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Occupied Arab World

Egypt’s civil associations increase political pressure on Mubarak regime

M.S. Ahmed

Judicial, media and student agencies are for the first time staging public protests against the autocratic rule of president Husni Mubarak to an extent that makes the recent challenges by political opposition groups, including the Ikhwan al-Muslimeen (Muslim Brotherhood), mild by comparison. Both judges and journalists are apparently fed up with being part of the system that has kept Egyptian dictators in power, and appear to be unwilling to go on helping Mubarak’s scheme to pretend that radical political reforms are being introduced while in fact he is laying down the basis for a fifth term of his own and for the succession of his son, Jamal. Journalists are also angry about being punished for using the ‘reforms’ he claims to have introduced, while students are exploiting the situation to express their intense anger about the plans for Jamal’s succession and about the emergency laws.

Thousands of students all over Egypt demonstrated on campuses on April 12, calling for political reform and an end to the emergency laws. The protests were confined to the campuses because Egypt’s state of emergency – in force for the last 24 years – forbids public gatherings of more than five people without government permission. The slogans chanted included: “no restrictions on political freedom”, “our country is a republic, not a monarchy”, and “no to inheriting power”. The students also demanded the end of restrictions on gatherings of university students. But one of the most worrying aspects of the demonstrations for the government is the repetition by demonstrators of slogans that say, in effect, “enough”: that Egypt’s people have had enough of Mubarak’s rule, and that he must go.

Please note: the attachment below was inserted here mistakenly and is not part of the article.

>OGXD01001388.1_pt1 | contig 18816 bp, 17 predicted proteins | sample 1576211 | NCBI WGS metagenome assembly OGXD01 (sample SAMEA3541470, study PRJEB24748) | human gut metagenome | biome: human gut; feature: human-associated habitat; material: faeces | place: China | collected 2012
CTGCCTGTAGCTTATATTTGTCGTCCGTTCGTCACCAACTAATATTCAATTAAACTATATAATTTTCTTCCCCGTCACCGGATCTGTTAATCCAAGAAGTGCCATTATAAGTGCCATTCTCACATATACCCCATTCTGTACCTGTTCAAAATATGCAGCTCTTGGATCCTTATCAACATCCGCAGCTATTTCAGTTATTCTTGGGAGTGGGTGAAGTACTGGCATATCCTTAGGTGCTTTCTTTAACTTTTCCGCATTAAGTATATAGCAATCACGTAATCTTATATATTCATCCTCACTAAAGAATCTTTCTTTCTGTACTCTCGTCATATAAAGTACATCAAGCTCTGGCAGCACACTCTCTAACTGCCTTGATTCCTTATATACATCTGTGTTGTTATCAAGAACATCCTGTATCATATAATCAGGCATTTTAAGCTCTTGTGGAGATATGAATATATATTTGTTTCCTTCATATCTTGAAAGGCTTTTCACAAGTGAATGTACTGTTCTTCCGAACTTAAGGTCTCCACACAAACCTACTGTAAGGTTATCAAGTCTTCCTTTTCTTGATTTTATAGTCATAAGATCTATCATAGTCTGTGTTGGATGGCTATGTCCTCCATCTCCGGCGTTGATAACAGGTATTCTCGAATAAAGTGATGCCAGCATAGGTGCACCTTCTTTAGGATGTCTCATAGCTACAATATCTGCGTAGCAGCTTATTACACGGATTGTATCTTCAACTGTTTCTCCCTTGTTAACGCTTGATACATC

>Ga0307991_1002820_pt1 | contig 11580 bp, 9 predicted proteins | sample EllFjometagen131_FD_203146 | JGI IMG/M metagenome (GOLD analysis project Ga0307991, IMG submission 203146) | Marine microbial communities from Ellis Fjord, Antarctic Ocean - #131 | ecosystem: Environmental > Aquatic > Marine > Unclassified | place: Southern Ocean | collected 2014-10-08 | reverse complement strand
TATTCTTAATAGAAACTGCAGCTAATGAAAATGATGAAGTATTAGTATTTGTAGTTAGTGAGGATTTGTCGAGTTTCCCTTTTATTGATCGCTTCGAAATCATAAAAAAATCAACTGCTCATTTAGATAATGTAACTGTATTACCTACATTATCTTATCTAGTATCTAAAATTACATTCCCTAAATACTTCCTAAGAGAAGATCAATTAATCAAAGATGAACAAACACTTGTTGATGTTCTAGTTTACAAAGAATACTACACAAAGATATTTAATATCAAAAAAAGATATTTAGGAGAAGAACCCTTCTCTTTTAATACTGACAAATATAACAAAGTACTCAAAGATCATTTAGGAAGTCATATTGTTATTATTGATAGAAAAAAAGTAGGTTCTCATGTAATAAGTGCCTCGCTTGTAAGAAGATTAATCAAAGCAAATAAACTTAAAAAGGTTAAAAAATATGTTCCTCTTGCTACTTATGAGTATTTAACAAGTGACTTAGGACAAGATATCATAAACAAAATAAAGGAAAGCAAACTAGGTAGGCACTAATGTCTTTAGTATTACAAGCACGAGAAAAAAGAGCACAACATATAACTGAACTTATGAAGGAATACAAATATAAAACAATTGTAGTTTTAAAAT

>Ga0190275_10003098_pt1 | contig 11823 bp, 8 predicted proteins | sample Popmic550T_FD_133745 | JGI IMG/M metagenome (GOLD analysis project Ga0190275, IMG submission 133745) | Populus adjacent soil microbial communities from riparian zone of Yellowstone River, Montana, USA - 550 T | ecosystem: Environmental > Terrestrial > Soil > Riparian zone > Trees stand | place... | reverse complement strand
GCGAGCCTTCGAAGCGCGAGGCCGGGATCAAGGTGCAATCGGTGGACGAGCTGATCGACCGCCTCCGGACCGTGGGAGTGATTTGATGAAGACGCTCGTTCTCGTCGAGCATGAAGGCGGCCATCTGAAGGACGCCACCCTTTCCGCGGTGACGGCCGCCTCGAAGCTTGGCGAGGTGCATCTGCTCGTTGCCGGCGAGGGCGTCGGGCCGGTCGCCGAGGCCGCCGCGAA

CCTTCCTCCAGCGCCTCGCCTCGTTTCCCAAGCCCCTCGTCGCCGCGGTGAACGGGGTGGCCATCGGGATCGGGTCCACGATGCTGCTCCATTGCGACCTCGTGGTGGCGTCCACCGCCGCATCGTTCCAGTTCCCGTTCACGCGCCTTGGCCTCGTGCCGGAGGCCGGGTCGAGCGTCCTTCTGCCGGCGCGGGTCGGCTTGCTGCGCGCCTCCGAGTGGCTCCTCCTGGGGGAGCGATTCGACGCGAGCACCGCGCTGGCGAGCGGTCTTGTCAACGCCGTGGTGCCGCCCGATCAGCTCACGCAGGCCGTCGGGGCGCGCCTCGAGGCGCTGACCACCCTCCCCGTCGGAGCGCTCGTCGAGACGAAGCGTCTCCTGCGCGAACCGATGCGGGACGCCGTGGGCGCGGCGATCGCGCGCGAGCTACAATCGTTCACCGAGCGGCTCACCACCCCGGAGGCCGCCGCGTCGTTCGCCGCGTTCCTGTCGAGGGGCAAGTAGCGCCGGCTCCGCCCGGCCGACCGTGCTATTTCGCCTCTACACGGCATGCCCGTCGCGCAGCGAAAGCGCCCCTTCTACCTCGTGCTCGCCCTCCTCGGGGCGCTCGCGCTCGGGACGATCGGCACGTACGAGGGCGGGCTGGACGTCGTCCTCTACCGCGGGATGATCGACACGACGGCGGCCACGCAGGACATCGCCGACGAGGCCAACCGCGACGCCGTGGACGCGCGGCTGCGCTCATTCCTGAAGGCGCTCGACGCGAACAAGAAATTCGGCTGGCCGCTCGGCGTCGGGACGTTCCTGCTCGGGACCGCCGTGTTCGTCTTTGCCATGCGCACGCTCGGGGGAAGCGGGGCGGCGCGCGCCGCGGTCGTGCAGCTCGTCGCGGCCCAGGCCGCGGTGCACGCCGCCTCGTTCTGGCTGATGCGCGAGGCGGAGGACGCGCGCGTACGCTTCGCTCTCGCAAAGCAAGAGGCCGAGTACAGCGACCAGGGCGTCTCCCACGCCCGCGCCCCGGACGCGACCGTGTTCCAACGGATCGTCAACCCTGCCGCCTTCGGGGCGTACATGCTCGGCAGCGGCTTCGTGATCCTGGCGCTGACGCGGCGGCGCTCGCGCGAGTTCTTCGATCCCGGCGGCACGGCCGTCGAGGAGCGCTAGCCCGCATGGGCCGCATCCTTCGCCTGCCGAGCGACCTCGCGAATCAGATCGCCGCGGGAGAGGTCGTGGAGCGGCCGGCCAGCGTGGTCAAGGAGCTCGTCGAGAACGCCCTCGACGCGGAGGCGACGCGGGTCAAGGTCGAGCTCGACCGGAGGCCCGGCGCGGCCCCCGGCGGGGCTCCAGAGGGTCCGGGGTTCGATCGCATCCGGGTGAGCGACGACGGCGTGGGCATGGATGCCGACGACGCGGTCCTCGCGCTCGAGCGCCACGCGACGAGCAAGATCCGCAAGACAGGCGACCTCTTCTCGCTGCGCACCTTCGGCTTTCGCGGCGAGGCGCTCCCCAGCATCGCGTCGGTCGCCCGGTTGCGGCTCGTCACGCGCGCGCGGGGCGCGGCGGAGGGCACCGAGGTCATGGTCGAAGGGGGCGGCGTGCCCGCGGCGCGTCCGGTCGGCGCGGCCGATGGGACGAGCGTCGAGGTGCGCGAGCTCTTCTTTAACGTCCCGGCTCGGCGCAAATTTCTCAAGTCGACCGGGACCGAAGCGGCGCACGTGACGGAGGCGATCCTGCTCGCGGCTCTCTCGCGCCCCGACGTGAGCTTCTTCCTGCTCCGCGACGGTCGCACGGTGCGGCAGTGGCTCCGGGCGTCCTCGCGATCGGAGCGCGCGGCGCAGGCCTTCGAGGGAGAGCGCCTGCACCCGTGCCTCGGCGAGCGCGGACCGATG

At about the same time senior judges said that their colleagues had been warned they could face “punitive measures” if they attended a general meeting in Alexandria of the Judges’ Club on April 15. But the warning failed to intimidate the judges, of whom more than a thousand attended. They declared their refusal to supervise the presidential election in September or the parliamentary poll in November unless amendments to the electoral law are introduced to give judges the power to exercise full and just supervision. They also decided to hold another meeting in Cairo in May to lay down the basis for complete independence of the judiciary from executive control.

According to Hisham Bastawissi, vice-president of Egypt’s court of cassation, “the first step towards democracy in this region must be the independence of the judiciary”. Yahya el-Rifai, the former president of the court, explained why it is necessary to restore judicial independence, pointing out that this independence had been eroded steadily, with the ministry of justice assuming greater control of appointments and wages.